Joan Miró, ‘Sous la grêle’, 1969, Heritage Auctions
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Joan Miró

Sous la grêle, 1969

Aquatint in colors on Chiffon de Maneure paper
17 1/8 × 27 in
43.5 × 68.6 cm
Edition 51/75
This is part of a limited edition set.
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About the work
HA
Heritage Auctions

This work is hinged to the mount at along the top edge verso, matted and framed under glass; work …

Medium
Print
Signature
Signed and numbered in pencil in lower margin
Image rights
Courtesy of Heritage Auctions
Joan Miró
Spanish, 1893–1983
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Joan Miró rejected the constraints of traditional painting, creating works “conceived with fire in the soul but executed with clinical coolness,” as he once said. Widely considered one of the leading Surrealists, though never officially part of the group, Miró pioneered a wandering linear style of Automatism—a method of “random” drawing that attempted to express the inner workings of the human psyche. Miró used color and form in a symbolic rather than literal manner, his intricate compositions combining abstract elements with recurring motifs like birds, eyes, and the moon. “I try to apply colors like words that shape poems, like notes that shape music,” he said. While he prized artistic freedom, Miró revered art history, basing a series of works on the Dutch Baroque interiors of Hendrick Sorgh and Jan Steen. In turn, Miró has inspired many artists—significantly Arshile Gorky, whose bold linear abstractions proved a foundational influence on Abstract Expressionism.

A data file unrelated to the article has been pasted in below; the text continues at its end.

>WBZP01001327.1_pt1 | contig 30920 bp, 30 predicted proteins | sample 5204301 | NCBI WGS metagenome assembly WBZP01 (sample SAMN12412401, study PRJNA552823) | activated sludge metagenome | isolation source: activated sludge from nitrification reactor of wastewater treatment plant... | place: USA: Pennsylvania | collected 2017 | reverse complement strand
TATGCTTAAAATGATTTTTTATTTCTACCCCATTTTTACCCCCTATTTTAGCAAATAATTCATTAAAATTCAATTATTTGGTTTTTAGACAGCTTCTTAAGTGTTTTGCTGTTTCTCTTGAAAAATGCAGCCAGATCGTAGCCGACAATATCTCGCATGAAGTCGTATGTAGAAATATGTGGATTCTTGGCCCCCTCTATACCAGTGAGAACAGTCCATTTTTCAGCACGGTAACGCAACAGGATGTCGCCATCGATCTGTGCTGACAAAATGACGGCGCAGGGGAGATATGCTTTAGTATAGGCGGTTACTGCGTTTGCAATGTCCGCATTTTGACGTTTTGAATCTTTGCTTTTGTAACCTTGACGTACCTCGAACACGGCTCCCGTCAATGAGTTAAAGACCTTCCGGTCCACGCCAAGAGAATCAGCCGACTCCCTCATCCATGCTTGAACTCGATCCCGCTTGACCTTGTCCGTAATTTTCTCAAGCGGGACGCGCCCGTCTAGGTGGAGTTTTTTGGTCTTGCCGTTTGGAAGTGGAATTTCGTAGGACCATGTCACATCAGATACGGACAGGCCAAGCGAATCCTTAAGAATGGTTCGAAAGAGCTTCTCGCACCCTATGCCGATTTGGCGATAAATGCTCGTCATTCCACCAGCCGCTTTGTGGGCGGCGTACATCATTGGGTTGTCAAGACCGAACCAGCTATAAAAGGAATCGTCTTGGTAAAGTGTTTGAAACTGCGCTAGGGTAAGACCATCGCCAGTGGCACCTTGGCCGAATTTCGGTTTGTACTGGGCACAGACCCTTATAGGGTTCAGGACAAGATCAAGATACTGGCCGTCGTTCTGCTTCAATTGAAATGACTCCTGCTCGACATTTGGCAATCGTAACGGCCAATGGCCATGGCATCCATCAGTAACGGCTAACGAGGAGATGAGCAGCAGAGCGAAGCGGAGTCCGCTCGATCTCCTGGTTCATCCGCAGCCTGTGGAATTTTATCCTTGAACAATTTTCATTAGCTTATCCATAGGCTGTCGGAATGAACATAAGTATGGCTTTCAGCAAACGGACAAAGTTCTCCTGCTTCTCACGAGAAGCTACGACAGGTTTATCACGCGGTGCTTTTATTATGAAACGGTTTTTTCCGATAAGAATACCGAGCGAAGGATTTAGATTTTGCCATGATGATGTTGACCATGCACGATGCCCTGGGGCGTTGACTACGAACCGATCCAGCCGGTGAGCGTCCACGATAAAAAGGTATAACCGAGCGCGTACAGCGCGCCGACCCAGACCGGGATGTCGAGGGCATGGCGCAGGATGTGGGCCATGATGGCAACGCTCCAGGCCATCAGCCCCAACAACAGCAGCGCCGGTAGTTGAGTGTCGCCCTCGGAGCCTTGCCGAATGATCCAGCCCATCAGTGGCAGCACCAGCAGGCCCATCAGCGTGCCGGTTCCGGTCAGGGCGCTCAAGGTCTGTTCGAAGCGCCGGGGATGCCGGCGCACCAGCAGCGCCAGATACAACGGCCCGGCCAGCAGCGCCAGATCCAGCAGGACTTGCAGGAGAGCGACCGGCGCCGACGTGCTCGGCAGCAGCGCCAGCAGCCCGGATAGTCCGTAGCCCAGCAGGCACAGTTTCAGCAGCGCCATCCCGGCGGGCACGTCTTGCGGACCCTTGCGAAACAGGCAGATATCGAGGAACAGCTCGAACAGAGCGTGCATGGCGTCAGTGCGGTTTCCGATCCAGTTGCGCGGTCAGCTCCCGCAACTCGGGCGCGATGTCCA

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Joan Miró, ‘Sous la grêle’, 1969, Heritage Auctions
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About the work
HA
Heritage Auctions

This work is hinged to the mount at along the top edge verso, matted and framed under glass; work is in apparently very good condition, with very faint mat burn along the sheet edges. Framed dimensions 31 x 39 inches.

Medium
Print
Signature
Signed and numbered in pencil in lower margin
Image rights
Courtesy of Heritage Auctions
Joan Miró
Spanish, 1893–1983
Follow

Joan Miró rejected the constraints of traditional painting, creating works “conceived with fire in the soul but executed with clinical coolness,” as he once said. Widely considered one of the leading Surrealists, though never officially part of the group, Miró pioneered a wandering linear style of Automatism—a method of “random” drawing that attempted to express the inner workings of the human psyche. Miró used color and form in a symbolic rather than literal manner, his intricate compositions combining abstract elements with recurring motifs like birds, eyes, and the moon. “I try to apply colors like words that shape poems, like notes that shape music,” he said. While he prized artistic freedom, Miró revered art history, basing a series of works on the Dutch Baroque interiors of Hendrick Sorgh and Jan Steen. In turn, Miró has inspired many artists—significantly Arshile Gorky, whose bold linear abstractions proved a foundational influence on Abstract Expressionism.

Joan Miró

Sous la grêle, 1969

Aquatint in colors on Chiffon de Maneure paper
17 1/8 × 27 in
43.5 × 68.6 cm
Edition 51/75
This is part of a limited edition set.
Bidding closed
Want to sell a work by this artist? Consign with Artsy.
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